Parabens - Cause for worry!

The word PARABENS invokes feelings of fear, confusion, and general cluelessness in most consumers. Many of us have heard that parabens are unsafe, paraben-free cosmetics are a good thing, and that you don't get enough of paraben-free cosmetics here in India. Here's a concise, action-oriented look - SO YOU KNOW WHAT TO DO NEXT!

We will take a systematic, simplified look at parabens, by answering the following questions:

1. What are parabens, why are they used?
2. Are parabens bad? Is the danger real?
3. Should I avoid parabens?
4. Are paraben-free cosmetics always safe?
5. How can I choose safer products?


What are parabens, why are they used?

Almost every cosmetic or personal care product you use has preservatives in it. And parabens are great preservatives - they keep cosmetics from going bad due to bacteria, yeast, and fungi. They give a good shelf life and thereby making cosmetics safer to use. Being extremely effective, and cost-effective, they have been loved by the industry for a long, long time.

The parabens used in cosmetics are (INCI names): methylparaben, ethylparaben, propylparaben, isobutylparaben, and butylparaben. Parabens are typically used in levels of less than 0.5% each, and often a combination of parabens is used. 


Are parabens bad? Is the danger real?

Some people insist that parabens are safe, hence continue to use them. Our philosophy is simple: better safe than sorry. If something is iffy, don't use it on people. That's OUR philosophy - no offense to anyone here.

What is the evidence against parabens? We present a few latest ones below, to help you decide (we've simplified the findings to keep things understandable, advanced readers would do well to read the full reports):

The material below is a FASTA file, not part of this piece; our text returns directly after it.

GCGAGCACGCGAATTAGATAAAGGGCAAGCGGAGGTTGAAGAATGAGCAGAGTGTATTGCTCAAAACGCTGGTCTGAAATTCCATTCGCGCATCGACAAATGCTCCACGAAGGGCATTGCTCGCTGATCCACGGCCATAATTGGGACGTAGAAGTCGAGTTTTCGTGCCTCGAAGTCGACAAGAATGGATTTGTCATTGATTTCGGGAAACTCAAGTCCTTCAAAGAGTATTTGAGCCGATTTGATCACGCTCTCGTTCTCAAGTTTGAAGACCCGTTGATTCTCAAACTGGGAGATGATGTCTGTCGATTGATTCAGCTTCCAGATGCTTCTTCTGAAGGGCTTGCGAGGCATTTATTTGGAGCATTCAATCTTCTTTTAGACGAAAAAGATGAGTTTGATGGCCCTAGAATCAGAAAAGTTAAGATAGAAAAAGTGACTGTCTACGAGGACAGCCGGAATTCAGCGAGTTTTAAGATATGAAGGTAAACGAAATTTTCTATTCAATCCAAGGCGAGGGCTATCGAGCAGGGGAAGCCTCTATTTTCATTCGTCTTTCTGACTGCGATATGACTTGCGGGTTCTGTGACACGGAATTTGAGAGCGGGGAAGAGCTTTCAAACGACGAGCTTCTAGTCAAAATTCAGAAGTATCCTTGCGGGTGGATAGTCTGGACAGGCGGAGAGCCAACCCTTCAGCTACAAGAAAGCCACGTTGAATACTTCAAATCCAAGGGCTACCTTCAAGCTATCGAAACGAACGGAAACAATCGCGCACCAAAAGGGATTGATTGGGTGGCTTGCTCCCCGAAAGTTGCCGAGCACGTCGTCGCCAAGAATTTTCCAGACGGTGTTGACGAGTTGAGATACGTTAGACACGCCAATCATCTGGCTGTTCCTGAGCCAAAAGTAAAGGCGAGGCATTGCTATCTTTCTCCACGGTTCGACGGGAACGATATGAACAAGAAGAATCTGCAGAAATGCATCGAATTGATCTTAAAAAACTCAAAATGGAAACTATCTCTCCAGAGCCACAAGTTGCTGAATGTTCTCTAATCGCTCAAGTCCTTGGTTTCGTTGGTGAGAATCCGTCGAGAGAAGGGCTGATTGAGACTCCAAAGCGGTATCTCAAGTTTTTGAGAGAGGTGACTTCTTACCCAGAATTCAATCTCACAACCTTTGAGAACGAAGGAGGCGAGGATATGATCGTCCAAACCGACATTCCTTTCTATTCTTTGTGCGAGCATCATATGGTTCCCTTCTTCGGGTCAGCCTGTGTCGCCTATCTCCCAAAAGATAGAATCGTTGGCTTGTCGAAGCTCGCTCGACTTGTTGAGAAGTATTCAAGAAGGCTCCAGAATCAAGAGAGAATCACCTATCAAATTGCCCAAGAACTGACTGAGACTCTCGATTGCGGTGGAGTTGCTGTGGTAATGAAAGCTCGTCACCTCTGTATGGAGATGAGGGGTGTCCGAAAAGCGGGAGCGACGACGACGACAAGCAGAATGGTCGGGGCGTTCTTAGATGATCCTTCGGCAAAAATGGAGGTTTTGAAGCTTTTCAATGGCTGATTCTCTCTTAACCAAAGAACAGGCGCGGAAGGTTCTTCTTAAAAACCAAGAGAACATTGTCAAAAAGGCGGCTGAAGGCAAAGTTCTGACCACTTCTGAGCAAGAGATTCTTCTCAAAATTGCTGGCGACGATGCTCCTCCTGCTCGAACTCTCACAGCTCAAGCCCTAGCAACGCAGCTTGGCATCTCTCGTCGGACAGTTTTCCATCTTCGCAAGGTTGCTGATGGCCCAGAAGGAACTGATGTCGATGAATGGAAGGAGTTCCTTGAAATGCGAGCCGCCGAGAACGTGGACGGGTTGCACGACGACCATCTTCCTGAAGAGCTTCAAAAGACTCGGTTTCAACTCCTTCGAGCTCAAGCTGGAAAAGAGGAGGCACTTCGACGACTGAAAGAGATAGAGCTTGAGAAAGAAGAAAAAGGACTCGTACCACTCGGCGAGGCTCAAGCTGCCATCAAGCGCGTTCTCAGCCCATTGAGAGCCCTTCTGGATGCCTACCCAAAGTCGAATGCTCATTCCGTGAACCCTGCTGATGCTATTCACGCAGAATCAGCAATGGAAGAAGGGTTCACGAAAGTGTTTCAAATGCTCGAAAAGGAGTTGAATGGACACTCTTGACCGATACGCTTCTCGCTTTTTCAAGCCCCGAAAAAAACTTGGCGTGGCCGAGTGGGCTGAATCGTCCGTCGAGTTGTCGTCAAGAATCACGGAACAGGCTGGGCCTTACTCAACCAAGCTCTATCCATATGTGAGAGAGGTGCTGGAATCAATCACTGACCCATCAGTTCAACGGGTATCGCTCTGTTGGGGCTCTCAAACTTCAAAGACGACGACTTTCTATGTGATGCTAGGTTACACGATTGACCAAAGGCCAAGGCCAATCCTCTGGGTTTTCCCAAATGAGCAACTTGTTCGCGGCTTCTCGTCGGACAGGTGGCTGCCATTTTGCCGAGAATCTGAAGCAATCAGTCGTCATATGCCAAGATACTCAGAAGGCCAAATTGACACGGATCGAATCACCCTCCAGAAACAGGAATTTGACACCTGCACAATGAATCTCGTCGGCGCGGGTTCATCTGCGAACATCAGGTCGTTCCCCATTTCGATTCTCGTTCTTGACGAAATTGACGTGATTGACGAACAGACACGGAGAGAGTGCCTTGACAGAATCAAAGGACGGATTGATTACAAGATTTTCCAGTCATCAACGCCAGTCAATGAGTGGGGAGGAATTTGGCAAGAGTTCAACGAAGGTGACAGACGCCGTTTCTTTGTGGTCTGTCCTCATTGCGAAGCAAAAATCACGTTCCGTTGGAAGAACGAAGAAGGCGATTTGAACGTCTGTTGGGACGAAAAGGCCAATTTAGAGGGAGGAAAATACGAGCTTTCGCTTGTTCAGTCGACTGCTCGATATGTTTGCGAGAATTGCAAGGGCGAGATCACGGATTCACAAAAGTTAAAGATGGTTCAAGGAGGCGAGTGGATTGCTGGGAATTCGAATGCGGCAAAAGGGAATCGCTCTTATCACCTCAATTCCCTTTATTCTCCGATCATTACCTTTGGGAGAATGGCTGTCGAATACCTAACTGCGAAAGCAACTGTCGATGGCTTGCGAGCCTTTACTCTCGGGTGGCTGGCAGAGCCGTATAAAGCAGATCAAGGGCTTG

1. The EU, in its latest findings, considers propylparaben and butylparaben safe, BUT at levels not exceeding 0.19%. Concerns: reproductive toxicity and endocrine disruption. In plain words, concerns that these chemicals can behave like hormones inside the human body and cause disruption.
  2. Denmark has banned the use of propylparaben and butylparaben in products used by children of less than 3 years of age.
  3. EWG, leading environmental health research and advocacy organization in the US, has given a hazard rating of 10 (highest hazard) to propylparaben and 7 to butylparaben


Is the danger real?

Scientifically, two key issues have prevented an all-out answer to this question:

  1. The difference between metabolism (how the body processes these chemicals) in rats (where the lab tests are conducted) and humans.
  2. The cumulative exposure of humans to parabens - we use no less than 5 to 20 cosmetics per day, so imagine the cumulative effect of the parabens. This has not been studied in detail yet, on human volunteers.


Are paraben-free cosmetics always safe?

Two quick points here:

  1. It's tough for cosmetics to be preservative-free unless you follow extremely restrictive formulationsSo something's got to replace parabens. And chemists have been working overtime to find solutions.
  2. New preservatives have to be safe on two counts:
    • They have to be safe chemicals
    • They have to effectively kill microbes in the formulation, giving it the shelf-life that we desire.

Without getting too detailed, here's an illustrative list of what can go wrong while trying to be paraben-free:

  1. Formula restrictions: Some preservatives work only in specified pH ranges, some are ineffective beyond a certain temperature, some others are incompatible with other parts of the formula. If chemists choose the wrong preservative for the formulation, you have an unsafe product in your hands
  2. Toxic preservatives: Some paraben-substitutes are themselves quite toxic. Example: Iodopropynyl butylcarbamate is toxic by inhalation and should not be used in aerosols and sprays

In short, paraben-free does not automatically mean safe.


How can I choose safer products?

We have to admit it's not easy, but here are 3 quick tips:

  1. Choose brands that care about the safety and environmental impact of their products. Read the back-of-pack carefully to see what the brand has to say.
  2. Look for what's replacing the parabens, and use a dependable, objective service like Cosmetic Ingredient Review or EWG's Skin Deep to see if what's in your cosmetic is safe. 
  3. You can ask us.

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